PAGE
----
Our infamous Sound Switcher in action last Half Term.

The Open Lab experience

Entertaining stampeding children, discussing the complexities of the human mind, and making people marvel at incredible illusions – all part of a day’s work at Lottolab. For those of you who haven’t heard of Lottolab, it’s a perception research space and the only place in the Science Museum where multiple real science experiments take place. For the past few months I have volunteered at Lottolab and gained great insight into a totally unique and highly interactive museum experience.

Unlike other museum spaces, Lottolab doesn’t have many exhibits in the usual sense. In fact, on entering you could be forgiven for thinking you’ve stumbled into a forbidden section, perhaps a sort of experimental wing. And in a way you’d be right. Lottolab is experimental in so many ways; take a look at this video for an overview:

[yframe url='http://www.youtube.com/watch?v=8_siiPQZynM']

Rather than spending hours reading signs about old bits and pieces, here you’re more likely to find yourself approached by a rather charming volunteer and asked to take part in an experiment. Not just any old experiment though – a perception study (and they’re the most fun, because they’re about you!). You might even end up blindfolded, trying to navigate your way around a maze, using only an iPod application which converts colour into sound.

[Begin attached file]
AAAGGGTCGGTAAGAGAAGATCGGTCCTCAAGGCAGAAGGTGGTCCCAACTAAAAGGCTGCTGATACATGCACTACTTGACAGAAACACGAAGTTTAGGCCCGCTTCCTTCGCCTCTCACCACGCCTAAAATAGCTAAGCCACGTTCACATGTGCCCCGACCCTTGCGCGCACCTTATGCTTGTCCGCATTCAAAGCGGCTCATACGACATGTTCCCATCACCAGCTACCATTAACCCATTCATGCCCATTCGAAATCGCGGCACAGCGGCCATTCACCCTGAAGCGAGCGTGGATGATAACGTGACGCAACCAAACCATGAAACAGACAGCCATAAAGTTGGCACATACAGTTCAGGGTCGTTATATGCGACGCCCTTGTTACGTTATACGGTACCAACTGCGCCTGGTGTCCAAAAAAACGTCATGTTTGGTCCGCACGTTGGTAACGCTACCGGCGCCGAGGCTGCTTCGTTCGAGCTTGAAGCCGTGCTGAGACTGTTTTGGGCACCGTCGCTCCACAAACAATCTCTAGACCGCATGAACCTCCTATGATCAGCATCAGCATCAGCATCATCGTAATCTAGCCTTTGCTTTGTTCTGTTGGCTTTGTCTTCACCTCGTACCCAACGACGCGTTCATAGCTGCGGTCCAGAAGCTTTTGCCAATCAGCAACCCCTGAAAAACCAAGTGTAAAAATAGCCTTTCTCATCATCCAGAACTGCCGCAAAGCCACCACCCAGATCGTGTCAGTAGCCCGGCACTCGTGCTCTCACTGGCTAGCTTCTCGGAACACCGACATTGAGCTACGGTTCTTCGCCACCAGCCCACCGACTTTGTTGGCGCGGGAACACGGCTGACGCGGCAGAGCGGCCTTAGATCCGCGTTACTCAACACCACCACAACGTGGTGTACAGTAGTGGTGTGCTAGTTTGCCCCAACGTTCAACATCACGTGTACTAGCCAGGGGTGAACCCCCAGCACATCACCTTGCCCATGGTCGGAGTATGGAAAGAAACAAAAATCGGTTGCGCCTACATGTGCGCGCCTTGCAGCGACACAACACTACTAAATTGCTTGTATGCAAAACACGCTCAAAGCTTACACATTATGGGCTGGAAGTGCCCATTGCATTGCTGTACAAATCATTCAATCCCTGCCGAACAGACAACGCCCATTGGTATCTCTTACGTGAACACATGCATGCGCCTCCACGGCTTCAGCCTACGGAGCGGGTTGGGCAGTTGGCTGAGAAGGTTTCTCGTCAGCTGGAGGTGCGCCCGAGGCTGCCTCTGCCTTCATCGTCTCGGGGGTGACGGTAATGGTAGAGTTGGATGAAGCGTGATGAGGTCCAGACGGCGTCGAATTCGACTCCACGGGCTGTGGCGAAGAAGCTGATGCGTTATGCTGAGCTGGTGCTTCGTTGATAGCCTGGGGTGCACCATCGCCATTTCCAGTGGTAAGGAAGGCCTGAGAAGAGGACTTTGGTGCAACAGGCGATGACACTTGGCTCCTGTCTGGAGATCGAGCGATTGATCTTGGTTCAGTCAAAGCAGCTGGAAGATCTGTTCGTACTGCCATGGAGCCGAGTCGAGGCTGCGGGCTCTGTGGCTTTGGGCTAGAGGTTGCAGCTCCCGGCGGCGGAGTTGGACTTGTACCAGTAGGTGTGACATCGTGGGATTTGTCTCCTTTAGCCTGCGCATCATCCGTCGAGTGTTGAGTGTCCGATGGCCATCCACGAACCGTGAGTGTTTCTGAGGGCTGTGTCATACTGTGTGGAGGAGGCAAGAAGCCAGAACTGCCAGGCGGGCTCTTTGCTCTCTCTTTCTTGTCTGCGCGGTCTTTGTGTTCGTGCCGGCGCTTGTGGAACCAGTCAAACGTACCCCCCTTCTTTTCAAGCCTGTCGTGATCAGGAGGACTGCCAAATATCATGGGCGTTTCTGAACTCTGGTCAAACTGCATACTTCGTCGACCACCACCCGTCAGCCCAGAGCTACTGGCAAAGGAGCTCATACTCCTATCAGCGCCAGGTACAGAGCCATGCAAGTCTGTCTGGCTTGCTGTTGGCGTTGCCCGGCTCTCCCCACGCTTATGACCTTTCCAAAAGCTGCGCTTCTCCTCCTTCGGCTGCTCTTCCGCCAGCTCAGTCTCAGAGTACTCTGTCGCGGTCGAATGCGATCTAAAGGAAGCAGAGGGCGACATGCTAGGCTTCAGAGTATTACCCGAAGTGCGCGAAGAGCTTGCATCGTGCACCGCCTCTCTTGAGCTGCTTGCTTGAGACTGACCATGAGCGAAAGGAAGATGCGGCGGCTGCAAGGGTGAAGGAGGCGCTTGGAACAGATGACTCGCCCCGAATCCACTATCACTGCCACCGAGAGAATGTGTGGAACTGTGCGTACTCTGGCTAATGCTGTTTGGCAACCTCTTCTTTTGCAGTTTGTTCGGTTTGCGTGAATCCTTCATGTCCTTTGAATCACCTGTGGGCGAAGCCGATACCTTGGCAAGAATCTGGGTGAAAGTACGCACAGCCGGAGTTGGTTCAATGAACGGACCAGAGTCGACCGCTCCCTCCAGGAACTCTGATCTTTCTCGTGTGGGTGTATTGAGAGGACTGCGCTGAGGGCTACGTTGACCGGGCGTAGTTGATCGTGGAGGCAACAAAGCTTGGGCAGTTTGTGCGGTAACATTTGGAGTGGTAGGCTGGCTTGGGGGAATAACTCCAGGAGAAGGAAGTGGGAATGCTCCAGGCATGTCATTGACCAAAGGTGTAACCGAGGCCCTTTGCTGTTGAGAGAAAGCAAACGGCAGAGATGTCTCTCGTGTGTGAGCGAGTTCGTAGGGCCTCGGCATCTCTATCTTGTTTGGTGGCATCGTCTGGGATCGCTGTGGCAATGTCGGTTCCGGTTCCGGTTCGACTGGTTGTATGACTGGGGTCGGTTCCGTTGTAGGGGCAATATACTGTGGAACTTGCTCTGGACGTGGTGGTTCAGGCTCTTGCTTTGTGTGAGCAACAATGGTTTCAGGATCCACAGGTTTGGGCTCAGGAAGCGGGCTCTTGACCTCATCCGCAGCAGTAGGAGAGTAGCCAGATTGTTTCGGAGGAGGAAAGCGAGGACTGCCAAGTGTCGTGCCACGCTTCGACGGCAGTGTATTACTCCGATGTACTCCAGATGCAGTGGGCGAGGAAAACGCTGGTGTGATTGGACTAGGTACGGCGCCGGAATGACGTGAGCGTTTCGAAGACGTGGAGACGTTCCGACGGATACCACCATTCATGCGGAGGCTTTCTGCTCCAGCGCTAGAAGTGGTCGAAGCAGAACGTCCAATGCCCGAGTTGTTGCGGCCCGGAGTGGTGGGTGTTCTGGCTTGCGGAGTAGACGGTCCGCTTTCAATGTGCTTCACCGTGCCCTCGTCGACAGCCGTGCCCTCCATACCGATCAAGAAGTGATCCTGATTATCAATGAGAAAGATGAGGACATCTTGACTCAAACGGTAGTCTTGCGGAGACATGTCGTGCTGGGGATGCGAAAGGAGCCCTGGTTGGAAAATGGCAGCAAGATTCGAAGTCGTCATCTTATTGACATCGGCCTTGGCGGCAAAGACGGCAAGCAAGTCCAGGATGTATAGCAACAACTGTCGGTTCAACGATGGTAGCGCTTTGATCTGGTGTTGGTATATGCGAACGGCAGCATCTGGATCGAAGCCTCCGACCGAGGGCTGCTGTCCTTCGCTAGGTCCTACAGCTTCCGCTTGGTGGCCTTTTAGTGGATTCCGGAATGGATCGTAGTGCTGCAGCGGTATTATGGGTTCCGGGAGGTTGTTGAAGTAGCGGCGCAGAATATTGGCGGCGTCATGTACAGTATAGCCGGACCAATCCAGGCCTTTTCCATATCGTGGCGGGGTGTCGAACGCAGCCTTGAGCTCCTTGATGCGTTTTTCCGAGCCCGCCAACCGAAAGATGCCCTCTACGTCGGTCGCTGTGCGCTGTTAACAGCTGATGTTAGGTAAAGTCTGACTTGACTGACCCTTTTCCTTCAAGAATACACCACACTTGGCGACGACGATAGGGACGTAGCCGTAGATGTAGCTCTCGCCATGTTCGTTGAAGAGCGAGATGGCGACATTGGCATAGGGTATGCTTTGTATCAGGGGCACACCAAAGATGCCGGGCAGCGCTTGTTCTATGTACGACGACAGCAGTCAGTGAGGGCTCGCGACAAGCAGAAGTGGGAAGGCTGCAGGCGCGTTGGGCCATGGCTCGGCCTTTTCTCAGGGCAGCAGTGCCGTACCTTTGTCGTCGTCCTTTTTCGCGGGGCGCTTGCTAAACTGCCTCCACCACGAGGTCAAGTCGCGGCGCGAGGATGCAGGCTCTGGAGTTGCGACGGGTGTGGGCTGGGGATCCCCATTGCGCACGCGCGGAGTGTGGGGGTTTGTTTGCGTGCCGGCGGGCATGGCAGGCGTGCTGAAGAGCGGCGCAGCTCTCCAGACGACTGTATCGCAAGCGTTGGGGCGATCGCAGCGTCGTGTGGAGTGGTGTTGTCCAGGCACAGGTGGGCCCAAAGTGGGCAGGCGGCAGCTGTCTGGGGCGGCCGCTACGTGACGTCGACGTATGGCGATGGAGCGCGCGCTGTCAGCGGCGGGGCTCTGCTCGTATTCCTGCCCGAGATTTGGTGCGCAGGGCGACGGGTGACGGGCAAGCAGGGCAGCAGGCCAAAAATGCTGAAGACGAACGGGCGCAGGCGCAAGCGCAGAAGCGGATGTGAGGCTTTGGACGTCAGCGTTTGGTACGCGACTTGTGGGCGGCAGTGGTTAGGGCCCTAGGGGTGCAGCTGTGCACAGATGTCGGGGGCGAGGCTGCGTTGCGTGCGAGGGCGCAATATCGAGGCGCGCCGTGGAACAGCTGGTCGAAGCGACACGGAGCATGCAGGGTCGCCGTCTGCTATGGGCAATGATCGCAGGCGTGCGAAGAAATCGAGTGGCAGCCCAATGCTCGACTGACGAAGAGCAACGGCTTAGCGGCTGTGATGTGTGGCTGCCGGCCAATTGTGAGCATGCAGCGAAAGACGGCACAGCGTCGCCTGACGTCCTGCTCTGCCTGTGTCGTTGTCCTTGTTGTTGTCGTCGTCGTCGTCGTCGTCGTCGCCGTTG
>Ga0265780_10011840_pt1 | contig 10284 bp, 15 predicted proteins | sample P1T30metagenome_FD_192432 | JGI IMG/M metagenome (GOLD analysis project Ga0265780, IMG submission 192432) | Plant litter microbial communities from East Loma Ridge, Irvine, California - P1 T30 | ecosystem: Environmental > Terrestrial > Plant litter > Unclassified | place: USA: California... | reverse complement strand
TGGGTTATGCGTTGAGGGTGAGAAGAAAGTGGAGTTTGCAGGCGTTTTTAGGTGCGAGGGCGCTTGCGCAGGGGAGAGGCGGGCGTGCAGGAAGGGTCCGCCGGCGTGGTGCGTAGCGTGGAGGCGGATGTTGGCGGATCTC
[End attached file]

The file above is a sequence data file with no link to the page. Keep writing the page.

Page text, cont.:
The most impressive part of the maze experiment is that it’s designed by kids. A key philosophy of Lottolab is that people shouldn’t only take part in experiments, but also make them. It’s this high level of public participation that inspires everything we do. Many of our studies end up published in scientific journals and so contribute to the formal advancement of scientific knowledge.

Our infamous Sound Switcher in action last Half Term.

During my time at Lottolab, I created the short video you can see above, with Program Manager David Robertson explaining the lab and its mission (as well as showing people attempting the blindfold experiment). Hopefully it gives you a sense of what a totally unique and truly interactive place Lottolab is. Whether you want to take part in an experiment, suggest your own or simply admire some incredible tricks of the mind, there’s something for you here.

Lottolab are open in the Science Museum until the 20th of April, on Tuesdays and Wednesdays (12-4pm) next to the Energy Gallery on the second floor – though we hope to be reopening in a new-look gallery in the summer, so stay tuned if you don’t get to pay us a visit this time. We look forward to meeting you!

This post, and the associated video, were created by Lottolab volunteer Samuel Cavenagh.

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